Article Courtesy of The
By Stephen Hudak
Published January 6, 2021
Frustrated by government inaction, two families in Gotha who have endured three
years of severe flooding around their homes want a court’s help to permanently
fix the problem.
“We tried to work it
out with the county,” said Paul DeHart, one of the
plaintiffs who have sued Orange County.
He and wife Stacey bought their $850,000 home near Lake
Nally in 2017 and now hold their breath whenever it rains.
The couple and neighbors Juan and Yumeris “Mery” Fernandez,
who were forced to abandon their flooded home in 2019, lay
blame on county government in separate lawsuits filed last
week by Orlando attorney J. Christy Wilson, who did not
return phone messages for comment. The lawsuits also name as
co-defendants the Central Florida Expressway Authority, the
state Department of Transportation and the Braemar/Gotha
The properties in west Orange County near
where the Florida Turnpike meets S.R. 408 sit in the Gotha
drainage basin, which historically had “high water events,”
but usually recovered quickly.
A home is flooded on Lake Nally Woods Drive in Gotha.
Heavy rains in the fall of 2019
wrecked the Fernandez’s home and forced worried neighbors to seek answers.
Lake Nally isn’t connected to any natural streams or other passages to help
move water when the lake reaches capacity. The lake’s level relies on
evaporation or groundwater seepage.
At a virtual meeting in September, engineering experts estimated a fix would
cost between $5 million and $9 million.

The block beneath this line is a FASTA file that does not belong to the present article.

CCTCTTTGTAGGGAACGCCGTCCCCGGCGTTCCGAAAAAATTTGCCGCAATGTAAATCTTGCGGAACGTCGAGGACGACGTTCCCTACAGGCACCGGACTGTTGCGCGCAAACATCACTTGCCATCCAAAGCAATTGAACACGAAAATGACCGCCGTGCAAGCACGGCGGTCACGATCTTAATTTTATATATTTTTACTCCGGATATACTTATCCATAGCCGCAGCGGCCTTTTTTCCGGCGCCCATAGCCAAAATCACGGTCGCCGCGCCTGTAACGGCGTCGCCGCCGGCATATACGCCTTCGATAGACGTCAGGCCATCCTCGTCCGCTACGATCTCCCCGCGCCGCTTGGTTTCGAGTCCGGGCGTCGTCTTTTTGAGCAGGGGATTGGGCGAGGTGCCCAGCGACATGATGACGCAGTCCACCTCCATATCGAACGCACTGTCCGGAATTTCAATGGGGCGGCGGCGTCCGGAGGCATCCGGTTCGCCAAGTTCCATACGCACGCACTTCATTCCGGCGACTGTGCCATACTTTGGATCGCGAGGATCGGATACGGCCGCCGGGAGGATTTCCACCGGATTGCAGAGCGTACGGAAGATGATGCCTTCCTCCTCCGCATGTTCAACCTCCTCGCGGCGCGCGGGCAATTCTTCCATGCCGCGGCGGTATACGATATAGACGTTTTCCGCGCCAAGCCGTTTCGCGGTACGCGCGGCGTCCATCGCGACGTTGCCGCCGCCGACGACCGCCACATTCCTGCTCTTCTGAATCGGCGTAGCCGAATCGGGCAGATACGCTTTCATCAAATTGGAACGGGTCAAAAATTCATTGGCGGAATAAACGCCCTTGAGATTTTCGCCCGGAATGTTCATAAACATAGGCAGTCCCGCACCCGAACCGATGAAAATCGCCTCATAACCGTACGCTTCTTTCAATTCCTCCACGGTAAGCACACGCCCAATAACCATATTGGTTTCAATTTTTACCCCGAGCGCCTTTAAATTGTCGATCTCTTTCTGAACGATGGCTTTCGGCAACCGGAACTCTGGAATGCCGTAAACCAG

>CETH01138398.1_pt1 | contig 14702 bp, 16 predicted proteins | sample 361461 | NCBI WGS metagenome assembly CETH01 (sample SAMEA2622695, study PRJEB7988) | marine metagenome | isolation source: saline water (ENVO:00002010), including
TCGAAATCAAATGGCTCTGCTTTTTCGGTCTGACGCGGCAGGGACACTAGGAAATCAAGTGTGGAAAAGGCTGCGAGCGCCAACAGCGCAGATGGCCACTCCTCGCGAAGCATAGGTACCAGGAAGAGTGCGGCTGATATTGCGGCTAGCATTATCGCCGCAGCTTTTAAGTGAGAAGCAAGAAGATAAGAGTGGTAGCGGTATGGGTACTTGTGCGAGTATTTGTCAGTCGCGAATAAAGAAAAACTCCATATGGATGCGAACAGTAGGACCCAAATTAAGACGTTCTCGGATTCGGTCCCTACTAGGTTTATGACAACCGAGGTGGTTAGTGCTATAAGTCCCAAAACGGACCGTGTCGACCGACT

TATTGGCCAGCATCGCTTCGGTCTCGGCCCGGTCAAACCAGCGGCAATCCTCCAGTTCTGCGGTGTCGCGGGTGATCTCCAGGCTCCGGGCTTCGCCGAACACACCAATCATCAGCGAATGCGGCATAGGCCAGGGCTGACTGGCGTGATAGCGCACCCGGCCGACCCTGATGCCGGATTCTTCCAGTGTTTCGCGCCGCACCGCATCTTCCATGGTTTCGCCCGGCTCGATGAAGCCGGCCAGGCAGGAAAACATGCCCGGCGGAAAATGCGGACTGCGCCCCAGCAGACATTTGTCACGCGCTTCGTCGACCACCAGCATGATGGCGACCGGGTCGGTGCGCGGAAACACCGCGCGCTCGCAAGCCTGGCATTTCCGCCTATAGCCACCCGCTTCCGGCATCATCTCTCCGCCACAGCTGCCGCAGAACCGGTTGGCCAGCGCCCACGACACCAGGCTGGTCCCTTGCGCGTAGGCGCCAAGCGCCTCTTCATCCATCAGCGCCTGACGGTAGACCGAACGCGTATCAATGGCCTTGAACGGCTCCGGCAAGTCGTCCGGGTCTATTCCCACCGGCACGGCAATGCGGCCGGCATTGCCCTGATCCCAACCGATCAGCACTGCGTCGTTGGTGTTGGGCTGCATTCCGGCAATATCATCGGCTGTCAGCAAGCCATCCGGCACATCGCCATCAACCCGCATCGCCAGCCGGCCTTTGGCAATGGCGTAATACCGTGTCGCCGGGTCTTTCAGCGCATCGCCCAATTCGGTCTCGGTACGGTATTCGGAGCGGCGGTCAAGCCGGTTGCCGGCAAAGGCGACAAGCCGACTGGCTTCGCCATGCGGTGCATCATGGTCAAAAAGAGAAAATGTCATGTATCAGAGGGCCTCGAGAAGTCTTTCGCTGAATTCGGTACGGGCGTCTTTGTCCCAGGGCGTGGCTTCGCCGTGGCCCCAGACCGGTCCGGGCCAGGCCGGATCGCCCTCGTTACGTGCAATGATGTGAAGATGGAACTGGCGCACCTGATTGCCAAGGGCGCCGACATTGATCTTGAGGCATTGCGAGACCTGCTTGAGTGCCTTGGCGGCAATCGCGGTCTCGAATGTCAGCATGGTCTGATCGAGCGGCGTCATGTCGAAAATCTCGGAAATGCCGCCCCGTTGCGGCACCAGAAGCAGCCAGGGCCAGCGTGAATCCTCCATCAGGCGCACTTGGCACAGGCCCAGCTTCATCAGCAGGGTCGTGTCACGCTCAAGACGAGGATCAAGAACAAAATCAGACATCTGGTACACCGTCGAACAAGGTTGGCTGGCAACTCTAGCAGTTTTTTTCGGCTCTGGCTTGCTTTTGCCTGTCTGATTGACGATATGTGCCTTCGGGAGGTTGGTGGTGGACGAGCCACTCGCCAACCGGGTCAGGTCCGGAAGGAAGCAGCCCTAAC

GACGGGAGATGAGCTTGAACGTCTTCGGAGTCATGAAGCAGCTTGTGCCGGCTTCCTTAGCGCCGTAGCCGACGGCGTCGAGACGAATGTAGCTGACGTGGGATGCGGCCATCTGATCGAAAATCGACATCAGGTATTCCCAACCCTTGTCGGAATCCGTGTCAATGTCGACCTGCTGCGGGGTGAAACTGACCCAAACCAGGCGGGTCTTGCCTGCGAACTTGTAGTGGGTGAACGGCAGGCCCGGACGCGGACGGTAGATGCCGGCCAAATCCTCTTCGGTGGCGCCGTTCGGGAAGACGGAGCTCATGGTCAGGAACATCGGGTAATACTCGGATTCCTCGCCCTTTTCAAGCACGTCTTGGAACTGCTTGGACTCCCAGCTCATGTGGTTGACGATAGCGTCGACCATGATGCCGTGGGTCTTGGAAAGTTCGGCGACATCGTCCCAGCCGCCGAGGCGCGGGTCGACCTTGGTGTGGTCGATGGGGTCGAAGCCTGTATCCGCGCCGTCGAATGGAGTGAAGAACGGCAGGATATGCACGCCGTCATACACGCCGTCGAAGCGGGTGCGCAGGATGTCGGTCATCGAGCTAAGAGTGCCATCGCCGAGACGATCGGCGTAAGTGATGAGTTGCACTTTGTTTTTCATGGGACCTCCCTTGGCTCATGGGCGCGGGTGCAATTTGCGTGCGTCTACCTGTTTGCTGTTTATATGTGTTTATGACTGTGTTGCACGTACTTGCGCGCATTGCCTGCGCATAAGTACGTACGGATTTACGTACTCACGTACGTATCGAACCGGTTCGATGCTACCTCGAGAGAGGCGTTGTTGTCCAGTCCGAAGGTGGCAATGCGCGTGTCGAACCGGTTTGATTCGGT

“I’m not sure any of the solutions are easy,” Orange County Mayor Jerry
Demings said, noting costs and regulatory rules.
The lawsuits seek damages from all three public governments saying they
created or aggravated the flooding issues.
The filings allege the county’s construction of Morton Jones Road created a
berm which has functioned like a dam and blocked the natural flow of water
into Fischer Lake and diverted it to Lake Nally, contributing to more
The lawsuits also allege that expansion of the Turnpike-State Road 408
interchange has caused lake levels to rise and turned the properties into
wetlands because of “constant inundation.”
They also allege landscapers for neighboring Braemar, formerly known as
Gotha /Estates, may be to blame as well.
“Instead of removing growth that is cut, landscaping companies retained [to
cut trees and other vegetation] have routinely dumped the cut material into
the lake illegally, filling the lake and further diminishing its storage
capacity,” the lawsuits claim.
When trees and yard waste are dumped in the lake, it loses storage depth and
holds less water.
While acknowledging the flooding problem — and commissioning a study to find
a solution, county officials do not admit blame. State road-building
agencies declined to comment on the lawsuits, citing policies against
discussing pending litigation.
HOA officials could not be immediately reached for comment.
Nearby Nehrling Gardens, the historic Gotha home and land of pioneering
horticulturist Henry Nehrling, has been on flood watch several times in the
past three years as lake water spilled over its banks and snaked into the
late scientist’s prized bamboo patch.
Nehrling planted the patch above the 100-year flood plain to keep it dry.
But water rose in 2019 to levels above those during the super-soaker
hurricanes of Charley, Frances and Jeanne in 2004.
The lawsuits allege rain water containing fertilizer and other chemicals
runs from higher-elevation Braemar yards onto the DeHart and Fernandez
properties, constituting “a physical invasion and taking of property
rights.” The subdivision has 53 homes.
The lawsuits ask for unspecified compensation for property damage, lawyer
fees and costs.
Though Lake Nally and other nearby water bodies often rose during summer
rainy seasons, the properties have never been identified as part of a flood
zone. Dehart told county commissioners his property value was at risk
through no fault of his own.
“No one wants to buy a house that has a history of flooding,” he said.